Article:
Dec 12, 2013
Waiting for ‘42’
Posted on Apr 12, 2013
By Allen Barra
Robinson grew increasingly ill with diabetes and suffered two heart attacks, dying from the second one at his Stamford, Conn., home in 1972. He was only 53 years old. Although Major League Baseball had made much of his legacy, it took the organization until 1997, 50 years after his debut with the Dodgers, to retire his number for every major team. (The Yankees’ Mariano Rivera, the last player to be given the number, is the only one still wearing it.)
Robinson’s oldest son, Jackie Jr., was never able to handle the unfathomable burden of being the child of such a legend. He developed a drug problem and became alienated from his father. The two reconciled after Jackie Jr. entered rehab and began work as a drug counselor, and Robinson became a dedicated anti-drug crusader. Jackie Jr. was killed in an automobile accident in June 1972, four months before his father died.
Like Jackie, Rickey made his son a junior, and, with chilling irony, like Jackie, saw his son die before him. After working with his father for years in the Brooklyn and Pittsburgh organizations, Branch Jr. died in 1961 of complications from diabetes and hepatitis.
Just three years after Robinson joined the Dodgers, Rickey was squeezed out of his job by jealous part owner O’Malley and moved to the perennial cellar-dwellers, the Pittsburgh Pirates. Rickey retired in 1955, not staying long enough to see the fruits of his labor in the organization, which resulted in the 1960 Pirates world championship team. One of Rickey’s last acts as the Pirates’ GM was to steal away a young outfielder named Roberto Clemente from the Brooklyn Dodgers. Maybe God was a Methodist after all.
In “42” a terrific young actor, Andre Holland, plays Wendell Smith, the black sportswriter hired by Rickey, as he puts it to Boseman, to “be your Boswell.” In a discrimination as unjust as what Robinson was subject to, the real Smith was never able to write his own biography of Robinson, a book that surely would have told more of Robinson’s story from the inside than any other. Smith died in 1972, just a month after Robinson.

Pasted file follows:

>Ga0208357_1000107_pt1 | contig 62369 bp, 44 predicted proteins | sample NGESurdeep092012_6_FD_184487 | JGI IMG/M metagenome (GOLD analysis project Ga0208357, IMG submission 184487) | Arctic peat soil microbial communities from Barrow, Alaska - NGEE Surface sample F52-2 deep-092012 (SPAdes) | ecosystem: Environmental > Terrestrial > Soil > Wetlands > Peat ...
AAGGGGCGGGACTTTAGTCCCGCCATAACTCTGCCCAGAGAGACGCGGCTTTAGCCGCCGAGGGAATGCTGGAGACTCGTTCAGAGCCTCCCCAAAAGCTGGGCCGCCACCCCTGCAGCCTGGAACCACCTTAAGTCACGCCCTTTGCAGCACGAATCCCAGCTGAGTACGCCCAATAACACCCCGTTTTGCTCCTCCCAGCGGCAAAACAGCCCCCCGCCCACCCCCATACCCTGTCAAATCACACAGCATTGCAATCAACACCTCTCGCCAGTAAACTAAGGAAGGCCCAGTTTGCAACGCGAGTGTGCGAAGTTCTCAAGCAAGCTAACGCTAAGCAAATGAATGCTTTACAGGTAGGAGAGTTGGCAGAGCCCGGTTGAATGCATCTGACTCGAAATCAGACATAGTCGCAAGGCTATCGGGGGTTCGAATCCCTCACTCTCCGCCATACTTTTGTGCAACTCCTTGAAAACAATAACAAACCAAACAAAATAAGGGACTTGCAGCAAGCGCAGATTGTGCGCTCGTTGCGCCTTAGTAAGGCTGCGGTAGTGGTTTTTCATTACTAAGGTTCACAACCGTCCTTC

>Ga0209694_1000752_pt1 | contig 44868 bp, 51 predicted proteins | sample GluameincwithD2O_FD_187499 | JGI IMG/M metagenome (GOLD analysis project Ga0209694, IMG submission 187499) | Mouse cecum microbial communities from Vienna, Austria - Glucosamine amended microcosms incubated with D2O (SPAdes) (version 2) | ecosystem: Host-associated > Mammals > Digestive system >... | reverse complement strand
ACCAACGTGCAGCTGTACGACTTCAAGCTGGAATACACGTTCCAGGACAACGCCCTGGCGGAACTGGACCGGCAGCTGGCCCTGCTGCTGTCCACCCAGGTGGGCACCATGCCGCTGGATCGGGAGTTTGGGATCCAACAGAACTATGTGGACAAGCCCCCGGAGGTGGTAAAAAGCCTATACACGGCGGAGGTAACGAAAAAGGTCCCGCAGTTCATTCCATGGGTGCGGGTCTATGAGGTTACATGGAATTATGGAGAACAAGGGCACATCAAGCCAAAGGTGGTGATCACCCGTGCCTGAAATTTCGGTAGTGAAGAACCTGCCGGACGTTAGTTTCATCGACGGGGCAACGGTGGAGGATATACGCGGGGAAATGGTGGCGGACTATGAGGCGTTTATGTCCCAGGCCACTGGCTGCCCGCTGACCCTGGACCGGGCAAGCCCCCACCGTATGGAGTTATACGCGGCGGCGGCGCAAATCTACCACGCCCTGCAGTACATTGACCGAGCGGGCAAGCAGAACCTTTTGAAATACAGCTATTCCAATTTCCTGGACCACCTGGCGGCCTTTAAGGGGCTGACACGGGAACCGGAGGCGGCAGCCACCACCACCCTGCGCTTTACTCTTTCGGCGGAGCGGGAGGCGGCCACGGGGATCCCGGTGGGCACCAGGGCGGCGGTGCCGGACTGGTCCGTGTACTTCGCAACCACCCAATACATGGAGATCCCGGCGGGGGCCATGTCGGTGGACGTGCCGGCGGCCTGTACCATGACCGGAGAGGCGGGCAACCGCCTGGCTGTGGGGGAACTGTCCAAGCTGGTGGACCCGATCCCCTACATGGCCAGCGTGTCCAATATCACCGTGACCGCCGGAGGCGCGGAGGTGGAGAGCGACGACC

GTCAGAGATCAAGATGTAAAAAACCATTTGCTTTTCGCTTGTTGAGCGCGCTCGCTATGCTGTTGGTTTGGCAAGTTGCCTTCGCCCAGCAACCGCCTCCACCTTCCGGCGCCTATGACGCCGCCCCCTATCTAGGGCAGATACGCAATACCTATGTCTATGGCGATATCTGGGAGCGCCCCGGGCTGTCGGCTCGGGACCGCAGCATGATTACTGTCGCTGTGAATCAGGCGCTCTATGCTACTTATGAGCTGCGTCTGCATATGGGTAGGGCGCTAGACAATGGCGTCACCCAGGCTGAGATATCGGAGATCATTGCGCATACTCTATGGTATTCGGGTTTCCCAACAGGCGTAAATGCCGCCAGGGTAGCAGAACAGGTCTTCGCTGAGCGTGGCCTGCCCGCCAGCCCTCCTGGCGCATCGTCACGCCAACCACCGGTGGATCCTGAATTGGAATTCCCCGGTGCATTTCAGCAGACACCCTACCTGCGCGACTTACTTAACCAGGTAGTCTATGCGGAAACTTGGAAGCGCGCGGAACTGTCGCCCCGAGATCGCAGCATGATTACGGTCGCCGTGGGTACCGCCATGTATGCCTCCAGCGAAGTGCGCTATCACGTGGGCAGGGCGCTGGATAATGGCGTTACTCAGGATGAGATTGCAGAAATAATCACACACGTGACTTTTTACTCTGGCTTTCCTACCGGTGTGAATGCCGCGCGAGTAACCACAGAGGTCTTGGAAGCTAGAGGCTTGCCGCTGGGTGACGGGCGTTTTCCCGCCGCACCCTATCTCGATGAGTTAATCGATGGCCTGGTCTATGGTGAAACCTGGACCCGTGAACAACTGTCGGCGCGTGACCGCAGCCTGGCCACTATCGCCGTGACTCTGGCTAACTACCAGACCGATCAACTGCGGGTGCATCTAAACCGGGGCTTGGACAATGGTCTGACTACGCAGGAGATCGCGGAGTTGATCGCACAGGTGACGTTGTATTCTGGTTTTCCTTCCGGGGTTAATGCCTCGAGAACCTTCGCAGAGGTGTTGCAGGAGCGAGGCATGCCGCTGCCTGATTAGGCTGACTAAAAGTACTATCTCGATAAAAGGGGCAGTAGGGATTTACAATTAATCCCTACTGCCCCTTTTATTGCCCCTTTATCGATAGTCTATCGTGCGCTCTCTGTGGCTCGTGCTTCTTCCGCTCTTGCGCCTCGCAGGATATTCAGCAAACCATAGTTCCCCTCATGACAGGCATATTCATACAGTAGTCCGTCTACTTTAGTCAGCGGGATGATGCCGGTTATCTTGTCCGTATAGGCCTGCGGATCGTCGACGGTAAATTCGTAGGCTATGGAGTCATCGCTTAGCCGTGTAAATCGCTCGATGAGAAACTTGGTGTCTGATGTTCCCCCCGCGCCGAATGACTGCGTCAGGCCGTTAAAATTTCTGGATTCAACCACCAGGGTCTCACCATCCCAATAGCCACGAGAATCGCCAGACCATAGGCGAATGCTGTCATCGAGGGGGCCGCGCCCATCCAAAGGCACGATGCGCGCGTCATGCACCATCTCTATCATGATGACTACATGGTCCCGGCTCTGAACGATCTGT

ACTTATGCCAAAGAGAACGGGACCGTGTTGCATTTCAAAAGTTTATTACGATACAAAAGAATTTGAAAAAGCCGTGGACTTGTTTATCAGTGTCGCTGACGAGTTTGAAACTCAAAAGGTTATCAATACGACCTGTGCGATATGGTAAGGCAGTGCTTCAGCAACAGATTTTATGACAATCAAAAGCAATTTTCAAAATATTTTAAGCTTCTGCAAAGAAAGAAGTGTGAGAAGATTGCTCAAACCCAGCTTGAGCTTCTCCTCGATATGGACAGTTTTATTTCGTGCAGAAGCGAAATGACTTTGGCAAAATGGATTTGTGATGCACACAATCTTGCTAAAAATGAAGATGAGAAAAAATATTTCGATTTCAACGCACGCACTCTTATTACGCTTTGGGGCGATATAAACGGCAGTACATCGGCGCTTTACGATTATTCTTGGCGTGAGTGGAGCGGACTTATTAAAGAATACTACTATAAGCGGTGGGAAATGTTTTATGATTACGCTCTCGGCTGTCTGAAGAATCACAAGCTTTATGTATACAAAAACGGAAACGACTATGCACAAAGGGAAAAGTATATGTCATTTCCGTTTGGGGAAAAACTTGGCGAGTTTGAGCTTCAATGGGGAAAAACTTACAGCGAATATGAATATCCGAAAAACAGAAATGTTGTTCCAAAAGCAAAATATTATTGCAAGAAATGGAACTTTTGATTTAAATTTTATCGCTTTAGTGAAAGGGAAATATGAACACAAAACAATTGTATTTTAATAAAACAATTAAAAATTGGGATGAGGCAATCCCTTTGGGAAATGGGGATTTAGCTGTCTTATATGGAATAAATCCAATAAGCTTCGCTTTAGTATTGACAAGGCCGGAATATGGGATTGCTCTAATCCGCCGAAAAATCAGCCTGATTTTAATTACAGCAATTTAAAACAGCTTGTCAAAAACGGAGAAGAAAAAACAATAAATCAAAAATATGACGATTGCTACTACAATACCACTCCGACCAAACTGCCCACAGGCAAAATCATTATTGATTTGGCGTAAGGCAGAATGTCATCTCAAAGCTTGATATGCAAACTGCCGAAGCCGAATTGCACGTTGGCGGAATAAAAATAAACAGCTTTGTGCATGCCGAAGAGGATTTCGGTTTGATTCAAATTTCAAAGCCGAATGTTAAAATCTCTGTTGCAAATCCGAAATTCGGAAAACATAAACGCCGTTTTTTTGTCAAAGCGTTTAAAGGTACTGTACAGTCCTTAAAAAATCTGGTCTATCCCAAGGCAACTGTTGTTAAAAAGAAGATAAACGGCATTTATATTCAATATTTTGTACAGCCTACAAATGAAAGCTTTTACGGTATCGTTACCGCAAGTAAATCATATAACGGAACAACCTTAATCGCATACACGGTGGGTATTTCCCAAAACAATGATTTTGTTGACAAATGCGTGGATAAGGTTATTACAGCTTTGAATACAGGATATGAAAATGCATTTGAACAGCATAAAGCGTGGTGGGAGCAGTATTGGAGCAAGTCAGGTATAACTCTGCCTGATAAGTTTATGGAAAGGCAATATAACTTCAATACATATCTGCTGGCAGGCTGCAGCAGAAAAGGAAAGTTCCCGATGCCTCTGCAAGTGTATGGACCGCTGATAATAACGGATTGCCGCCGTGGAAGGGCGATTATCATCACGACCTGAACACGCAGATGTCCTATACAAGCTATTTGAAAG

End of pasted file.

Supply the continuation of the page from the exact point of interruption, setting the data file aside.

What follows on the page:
In perhaps the bitterest irony of all, one that Rickey never acknowledged and possibly never even understood, he did not believe—unlike Veeck—that Negro League team owners deserved compensation for the loss of their star players when they were called up. Unfortunately, most other major league owners felt the same way. Within a short time the Negro Leagues were stripped of their biggest box office attractions and withered and died. Just as egregious was that baseball’s gentleman’s agreement toward discrimination in hiring didn’t really change; only a handful of young players—the superstars of the 1950s such as Willie Mays, Henry Aaron, Ernie Banks, Frank Robinson, Elston Howard—were bought up while most of the older Negro League greats like Josh Gibson never played a single game in the majors.
Slowly during the 1950s and ’60s, in fact by the time Rickey died in 1965, baseball had begun to disappear from the inner cities, and a new generation of black youth became more enamored with professional football and basketball. The Brooklyn Dodgers left for Los Angeles in 1958, and it took 54 years for another professional team to come to Brooklyn, the NBA’s Nets.
Black and Latino kids, and white ones for that matter, see the statue of Jackie Robinson and Pee Wee Reese on Coney Island’s Surf Avenue without any knowledge of who the two men were and what their connection could possibly be to their own lives.
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